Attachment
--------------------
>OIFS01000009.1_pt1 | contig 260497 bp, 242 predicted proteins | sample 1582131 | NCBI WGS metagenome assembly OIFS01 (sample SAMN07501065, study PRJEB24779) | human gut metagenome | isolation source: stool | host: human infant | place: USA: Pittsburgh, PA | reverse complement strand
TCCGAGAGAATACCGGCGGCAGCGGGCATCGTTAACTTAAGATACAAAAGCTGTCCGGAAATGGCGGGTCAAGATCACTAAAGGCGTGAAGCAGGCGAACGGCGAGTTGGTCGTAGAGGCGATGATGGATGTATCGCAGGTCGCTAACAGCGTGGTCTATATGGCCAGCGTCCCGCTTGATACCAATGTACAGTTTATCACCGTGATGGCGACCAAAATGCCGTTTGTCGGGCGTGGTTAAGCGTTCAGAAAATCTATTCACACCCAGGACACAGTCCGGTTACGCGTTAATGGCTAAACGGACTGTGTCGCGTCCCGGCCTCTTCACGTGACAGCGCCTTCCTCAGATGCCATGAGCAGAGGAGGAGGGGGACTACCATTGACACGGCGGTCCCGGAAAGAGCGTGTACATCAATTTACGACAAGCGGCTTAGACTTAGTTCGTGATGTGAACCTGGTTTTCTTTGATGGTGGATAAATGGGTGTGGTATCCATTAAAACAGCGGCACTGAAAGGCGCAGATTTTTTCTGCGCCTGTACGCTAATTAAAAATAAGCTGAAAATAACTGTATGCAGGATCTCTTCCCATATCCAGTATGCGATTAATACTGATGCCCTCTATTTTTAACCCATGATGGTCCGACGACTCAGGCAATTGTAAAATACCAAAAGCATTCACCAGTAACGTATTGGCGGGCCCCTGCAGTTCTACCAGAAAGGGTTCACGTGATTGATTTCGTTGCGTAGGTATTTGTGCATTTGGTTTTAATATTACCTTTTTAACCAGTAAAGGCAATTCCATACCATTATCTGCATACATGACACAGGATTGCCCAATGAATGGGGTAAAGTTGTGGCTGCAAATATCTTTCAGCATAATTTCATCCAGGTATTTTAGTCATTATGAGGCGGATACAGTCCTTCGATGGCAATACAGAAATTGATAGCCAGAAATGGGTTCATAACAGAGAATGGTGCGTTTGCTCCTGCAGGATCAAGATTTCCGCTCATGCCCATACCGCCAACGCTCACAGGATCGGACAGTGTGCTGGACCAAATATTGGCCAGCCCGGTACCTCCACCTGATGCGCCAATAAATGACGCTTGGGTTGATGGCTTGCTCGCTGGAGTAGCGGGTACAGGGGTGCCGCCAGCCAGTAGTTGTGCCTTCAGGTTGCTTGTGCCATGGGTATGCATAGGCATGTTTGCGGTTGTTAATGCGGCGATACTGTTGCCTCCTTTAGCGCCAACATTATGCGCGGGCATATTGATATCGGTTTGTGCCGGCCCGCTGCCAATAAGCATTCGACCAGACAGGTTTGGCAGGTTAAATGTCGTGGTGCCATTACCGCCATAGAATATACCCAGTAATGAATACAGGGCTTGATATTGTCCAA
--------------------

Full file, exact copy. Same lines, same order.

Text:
>OIFS01000009.1_pt1 | contig 260497 bp, 242 predicted proteins | sample 1582131 | NCBI WGS metagenome assembly OIFS01 (sample SAMN07501065, study PRJEB24779) | human gut metagenome | isolation source: stool | host: human infant | place: USA: Pittsburgh, PA | reverse complement strand
TCCGAGAGAATACCGGCGGCAGCGGGCATCGTTAACTTAAGATACAAAAGCTGTCCGGAAATGGCGGGTCAAGATCACTAAAGGCGTGAAGCAGGCGAACGGCGAGTTGGTCGTAGAGGCGATGATGGATGTATCGCAGGTCGCTAACAGCGTGGTCTATATGGCCAGCGTCCCGCTTGATACCAATGTACAGTTTATCACCGTGATGGCGACCAAAATGCCGTTTGTCGGGCGTGGTTAAGCGTTCAGAAAATCTATTCACACCCAGGACACAGTCCGGTTACGCGTTAATGGCTAAACGGACTGTGTCGCGTCCCGGCCTCTTCACGTGACAGCGCCTTCCTCAGATGCCATGAGCAGAGGAGGAGGGGGACTACCATTGACACGGCGGTCCCGGAAAGAGCGTGTACATCAATTTACGACAAGCGGCTTAGACTTAGTTCGTGATGTGAACCTGGTTTTCTTTGATGGTGGATAAATGGGTGTGGTATCCATTAAAACAGCGGCACTGAAAGGCGCAGATTTTTTCTGCGCCTGTACGCTAATTAAAAATAAGCTGAAAATAACTGTATGCAGGATCTCTTCCCATATCCAGTATGCGATTAATACTGATGCCCTCTATTTTTAACCCATGATGGTCCGACGACTCAGGCAATTGTAAAATACCAAAAGCATTCACCAGTAACGTATTGGCGGGCCCCTGCAGTTCTACCAGAAAGGGTTCACGTGATTGATTTCGTTGCGTAGGTATTTGTGCATTTGGTTTTAATATTACCTTTTTAACCAGTAAAGGCAATTCCATACCATTATCTGCATACATGACACAGGATTGCCCAATGAATGGGGTAAAGTTGTGGCTGCAAATATCTTTCAGCATAATTTCATCCAGGTATTTTAGTCATTATGAGGCGGATACAGTCCTTCGATGGCAATACAGAAATTGATAGCCAGAAATGGGTTCATAACAGAGAATGGTGCGTTTGCTCCTGCAGGATCAAGATTTCCGCTCATGCCCATACCGCCAACGCTCACAGGATCGGACAGTGTGCTGGACCAAATATTGGCCAGCCCGGTACCTCCACCTGATGCGCCAATAAATGACGCTTGGGTTGATGGCTTGCTCGCTGGAGTAGCGGGTACAGGGGTGCCGCCAGCCAGTAGTTGTGCCTTCAGGTTGCTTGTGCCATGGGTATGCATAGGCATGTTTGCGGTTGTTAATGCGGCGATACTGTTGCCTCCTTTAGCGCCAACATTATGCGCGGGCATATTGATATCGGTTTGTGCCGGCCCGCTGCCAATAAGCATTCGACCAGACAGGTTTGGCAGGTTAAATGTCGTGGTGCCATTACCGCCATAGAATATACCCAGTAATGAATACAGGGCTTGATATTGTCCAA